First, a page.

(I associate bucolic Fallbrook with avocados, not ghettos, but Daisy knows where she lives.)
"My mom raised us to avoid gangs, drugs and alcohol. She tried to make up for us not having a father figure in our lives."
In 2012, when Daisy was 19, her mother became stricken with cancer. What followed were several surgeries that involved the partial removal of her stomach, and a wearing down that has resulted in almost constant bed confinement.
From that day more than three years ago, Daisy has been the family breadwinner. She finished high school and somehow managed to graduate from an eight-month course at a local business college, the type that gives students basic skills for beginner jobs.
The household budget that Daisy has to manage would make a CPA shudder. Her mother has disability income of about $800 per month, of which half goes for health insurance. An additional $300 pays the subsidized apartment rent.
Daisy's take-home pay is also about $800. Out of that must come remaining expenses - food, clothing, medications, car payment and insurance, gas, school expenses and - that's it. There's nothing left.
Fortunately, the grandfather is in good health, but he is 85.
So now you know what Daisy does. But how about who Daisy is?
Addressing that question is awkward for her, because few people have asked it. She goes to work, comes home, tries to stretch inelastic dollars, cooks and does caregiving. No time for anything else.
I ask what she wants for herself.
Daisy matter-of-factly says, "My wants are crossed out. Everything that is necessary comes first. My mom's needs have to come first, then anything for my younger sister has to come before me."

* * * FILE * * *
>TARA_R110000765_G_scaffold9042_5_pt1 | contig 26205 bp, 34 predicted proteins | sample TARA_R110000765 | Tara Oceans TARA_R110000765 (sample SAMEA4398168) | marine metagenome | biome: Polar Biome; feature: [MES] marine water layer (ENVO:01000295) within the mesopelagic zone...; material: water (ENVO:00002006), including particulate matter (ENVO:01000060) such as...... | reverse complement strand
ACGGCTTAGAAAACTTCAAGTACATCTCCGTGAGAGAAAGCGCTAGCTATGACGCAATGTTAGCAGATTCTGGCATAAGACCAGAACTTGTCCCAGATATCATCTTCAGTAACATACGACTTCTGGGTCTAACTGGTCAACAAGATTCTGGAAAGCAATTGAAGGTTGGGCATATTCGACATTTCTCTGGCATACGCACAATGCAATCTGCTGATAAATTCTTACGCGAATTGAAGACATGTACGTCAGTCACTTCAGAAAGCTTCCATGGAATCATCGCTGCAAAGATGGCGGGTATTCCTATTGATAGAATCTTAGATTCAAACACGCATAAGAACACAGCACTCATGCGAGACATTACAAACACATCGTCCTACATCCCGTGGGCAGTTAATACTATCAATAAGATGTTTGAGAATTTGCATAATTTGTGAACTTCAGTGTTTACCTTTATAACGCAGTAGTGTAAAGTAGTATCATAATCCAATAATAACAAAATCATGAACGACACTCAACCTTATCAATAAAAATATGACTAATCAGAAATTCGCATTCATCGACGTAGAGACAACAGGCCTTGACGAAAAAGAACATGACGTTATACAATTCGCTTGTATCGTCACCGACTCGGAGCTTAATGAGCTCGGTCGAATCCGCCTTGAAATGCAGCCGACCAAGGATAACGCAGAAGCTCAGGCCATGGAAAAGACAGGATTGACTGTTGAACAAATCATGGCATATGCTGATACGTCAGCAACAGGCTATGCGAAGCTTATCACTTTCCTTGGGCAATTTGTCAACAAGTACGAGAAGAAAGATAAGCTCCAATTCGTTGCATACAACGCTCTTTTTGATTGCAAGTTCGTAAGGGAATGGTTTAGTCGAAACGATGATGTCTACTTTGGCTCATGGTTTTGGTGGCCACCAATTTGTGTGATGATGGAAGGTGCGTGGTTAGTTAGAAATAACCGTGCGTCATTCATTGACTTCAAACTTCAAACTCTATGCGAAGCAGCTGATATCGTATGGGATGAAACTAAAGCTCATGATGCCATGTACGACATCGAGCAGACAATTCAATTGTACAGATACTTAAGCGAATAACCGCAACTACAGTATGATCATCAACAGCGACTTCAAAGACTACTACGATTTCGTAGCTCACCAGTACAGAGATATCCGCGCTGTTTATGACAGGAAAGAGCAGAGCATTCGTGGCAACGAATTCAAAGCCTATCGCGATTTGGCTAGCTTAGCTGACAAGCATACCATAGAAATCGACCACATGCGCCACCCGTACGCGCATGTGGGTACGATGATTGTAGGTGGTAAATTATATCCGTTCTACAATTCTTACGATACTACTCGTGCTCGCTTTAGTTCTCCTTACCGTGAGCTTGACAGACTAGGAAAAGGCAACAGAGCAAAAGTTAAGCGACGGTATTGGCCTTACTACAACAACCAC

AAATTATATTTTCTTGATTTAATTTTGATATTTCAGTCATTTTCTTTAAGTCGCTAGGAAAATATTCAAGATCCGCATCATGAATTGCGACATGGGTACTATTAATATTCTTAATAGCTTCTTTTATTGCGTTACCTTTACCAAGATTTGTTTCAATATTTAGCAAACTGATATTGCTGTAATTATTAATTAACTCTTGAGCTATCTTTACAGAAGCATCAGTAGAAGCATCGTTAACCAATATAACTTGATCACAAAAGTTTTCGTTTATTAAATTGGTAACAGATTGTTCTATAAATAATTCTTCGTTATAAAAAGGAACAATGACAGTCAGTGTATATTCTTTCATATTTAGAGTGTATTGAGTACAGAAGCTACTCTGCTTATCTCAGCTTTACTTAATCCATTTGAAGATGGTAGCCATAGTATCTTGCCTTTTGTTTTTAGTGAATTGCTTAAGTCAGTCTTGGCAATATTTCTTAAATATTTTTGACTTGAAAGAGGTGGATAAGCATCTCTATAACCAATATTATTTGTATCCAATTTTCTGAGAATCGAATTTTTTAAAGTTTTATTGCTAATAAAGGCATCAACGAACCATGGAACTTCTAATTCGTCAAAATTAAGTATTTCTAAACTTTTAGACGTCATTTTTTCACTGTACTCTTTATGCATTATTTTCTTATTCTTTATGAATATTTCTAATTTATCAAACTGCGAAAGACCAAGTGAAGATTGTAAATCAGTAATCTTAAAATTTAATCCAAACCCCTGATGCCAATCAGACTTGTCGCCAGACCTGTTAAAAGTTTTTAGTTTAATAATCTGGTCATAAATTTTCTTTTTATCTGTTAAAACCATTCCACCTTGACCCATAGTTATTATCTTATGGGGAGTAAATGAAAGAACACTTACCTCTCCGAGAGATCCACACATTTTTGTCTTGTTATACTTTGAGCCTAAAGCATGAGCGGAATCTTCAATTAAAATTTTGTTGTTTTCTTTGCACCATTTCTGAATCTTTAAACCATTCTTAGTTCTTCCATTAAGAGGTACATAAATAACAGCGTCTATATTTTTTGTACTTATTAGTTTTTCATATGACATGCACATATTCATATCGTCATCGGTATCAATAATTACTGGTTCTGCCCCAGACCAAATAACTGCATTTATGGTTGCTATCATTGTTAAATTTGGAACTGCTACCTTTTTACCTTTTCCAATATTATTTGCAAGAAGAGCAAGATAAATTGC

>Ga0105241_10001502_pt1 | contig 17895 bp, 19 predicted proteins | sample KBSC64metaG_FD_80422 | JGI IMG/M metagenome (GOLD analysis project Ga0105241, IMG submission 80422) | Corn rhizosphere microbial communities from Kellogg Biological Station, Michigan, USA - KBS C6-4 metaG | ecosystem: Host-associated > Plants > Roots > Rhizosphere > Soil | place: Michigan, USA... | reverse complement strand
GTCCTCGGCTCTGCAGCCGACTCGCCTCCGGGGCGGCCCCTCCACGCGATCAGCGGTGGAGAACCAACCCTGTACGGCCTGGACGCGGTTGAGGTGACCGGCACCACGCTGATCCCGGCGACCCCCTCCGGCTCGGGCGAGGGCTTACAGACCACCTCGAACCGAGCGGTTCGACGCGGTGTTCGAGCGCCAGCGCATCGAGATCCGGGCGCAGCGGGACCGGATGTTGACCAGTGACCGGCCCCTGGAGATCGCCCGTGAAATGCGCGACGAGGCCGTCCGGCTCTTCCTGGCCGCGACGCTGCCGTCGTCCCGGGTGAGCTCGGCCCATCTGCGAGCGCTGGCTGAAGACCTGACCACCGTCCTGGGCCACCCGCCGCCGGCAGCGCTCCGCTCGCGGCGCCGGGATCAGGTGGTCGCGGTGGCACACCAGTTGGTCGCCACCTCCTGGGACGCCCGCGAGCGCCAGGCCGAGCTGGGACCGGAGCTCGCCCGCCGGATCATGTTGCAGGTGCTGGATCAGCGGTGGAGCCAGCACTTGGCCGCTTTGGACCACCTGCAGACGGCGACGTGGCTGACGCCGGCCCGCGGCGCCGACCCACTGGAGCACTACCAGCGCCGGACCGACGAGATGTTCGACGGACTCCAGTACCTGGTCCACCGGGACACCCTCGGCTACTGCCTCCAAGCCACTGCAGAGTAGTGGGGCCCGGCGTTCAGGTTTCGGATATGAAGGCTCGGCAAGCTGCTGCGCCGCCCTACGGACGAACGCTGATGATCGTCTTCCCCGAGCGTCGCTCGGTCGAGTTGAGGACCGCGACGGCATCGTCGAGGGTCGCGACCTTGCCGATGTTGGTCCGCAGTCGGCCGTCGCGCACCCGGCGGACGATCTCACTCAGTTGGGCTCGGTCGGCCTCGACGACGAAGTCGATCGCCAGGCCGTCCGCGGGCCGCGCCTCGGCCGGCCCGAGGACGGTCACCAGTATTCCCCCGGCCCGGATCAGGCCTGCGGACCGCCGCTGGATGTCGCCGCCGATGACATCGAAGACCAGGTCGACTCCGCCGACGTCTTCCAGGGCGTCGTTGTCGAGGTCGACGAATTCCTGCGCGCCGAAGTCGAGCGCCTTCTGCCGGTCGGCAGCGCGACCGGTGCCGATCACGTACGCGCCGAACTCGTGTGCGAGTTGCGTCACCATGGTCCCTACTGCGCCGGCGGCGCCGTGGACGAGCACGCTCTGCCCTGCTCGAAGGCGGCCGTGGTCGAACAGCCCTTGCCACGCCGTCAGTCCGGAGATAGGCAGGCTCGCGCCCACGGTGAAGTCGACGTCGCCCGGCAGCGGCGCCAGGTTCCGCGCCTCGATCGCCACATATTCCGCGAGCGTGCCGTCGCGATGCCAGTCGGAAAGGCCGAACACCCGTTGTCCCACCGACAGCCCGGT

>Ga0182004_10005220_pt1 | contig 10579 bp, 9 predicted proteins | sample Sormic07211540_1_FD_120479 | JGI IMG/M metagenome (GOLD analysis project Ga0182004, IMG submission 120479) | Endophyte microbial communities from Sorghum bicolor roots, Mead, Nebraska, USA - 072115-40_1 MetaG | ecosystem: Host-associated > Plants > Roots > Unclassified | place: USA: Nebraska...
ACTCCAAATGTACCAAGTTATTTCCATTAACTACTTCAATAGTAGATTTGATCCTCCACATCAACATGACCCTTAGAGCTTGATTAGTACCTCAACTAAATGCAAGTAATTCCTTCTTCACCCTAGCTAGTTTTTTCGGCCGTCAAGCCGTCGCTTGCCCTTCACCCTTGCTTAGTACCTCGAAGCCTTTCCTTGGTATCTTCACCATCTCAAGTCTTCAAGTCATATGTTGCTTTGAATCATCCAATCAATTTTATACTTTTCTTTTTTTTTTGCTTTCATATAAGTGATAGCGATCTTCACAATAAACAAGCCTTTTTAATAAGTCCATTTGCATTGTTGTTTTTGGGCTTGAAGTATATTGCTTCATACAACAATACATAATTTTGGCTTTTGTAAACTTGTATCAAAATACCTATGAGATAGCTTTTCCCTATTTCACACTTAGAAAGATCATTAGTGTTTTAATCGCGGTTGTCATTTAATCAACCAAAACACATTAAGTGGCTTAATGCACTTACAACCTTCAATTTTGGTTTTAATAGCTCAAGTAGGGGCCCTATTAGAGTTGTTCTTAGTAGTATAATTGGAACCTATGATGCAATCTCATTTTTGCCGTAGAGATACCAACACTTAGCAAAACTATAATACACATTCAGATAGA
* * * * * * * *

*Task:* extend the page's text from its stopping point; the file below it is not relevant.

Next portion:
This is not Daisy on a cross. There is no self-pity or martyrdom in her eyes or on her face. It's just the way it is.
Why do you give so much?
"Because I love them, and there's no one else."
Daisy, I ask, when you came to talk with me today from Fallbrook, you went through Carlsbad and Encinitas. You see people doing quite well. How do you feel about that?
"It gives me hope that if other people are able to succeed in life, I will find a way to succeed. It gives me motivation. When I was younger, I did question the fact that, ‘Why can others live better than I do?' But envy only belittles the person who has it."
I'd like to hear one of your dreams, one that's for you alone.
Unexpectedly, Daisy's eyes fill with tears, and she reaches across the table for a napkin to dab them. She takes a long moment, then takes a deep breath.
"I think eventually pursuing again my education. I still keep dreaming, and I know I'm going to get there."
Why are you crying?
"My struggles. I think my struggles. I haven't really ... excuse me. I don't think - I've not really thought about what I've gone through until right now. I just believe that life's going to get better. God will provide.
"My goal is to find a way to pursue my education. My dream is to be a [registered nurse]. Taking care of my mother, I've learned I have a gift for giving care. In the hospital, when the nurses come in, I watch them and I understand what they're doing. Sometimes I even correct them on medications and things.
"I haven't learned the education side of it, but I definitely have learned the hands-on. It just comes natural to me.
"My mom always told me her dream has always been to see me as an R.N. I'm going to make that happen, even if it's going to mean that I have to wait on it, but I will be an R.N.
"I've learned that I'm very giving. I'm willing to give to see somebody smile, to see somebody happy."
Well then, what would you want, just for you?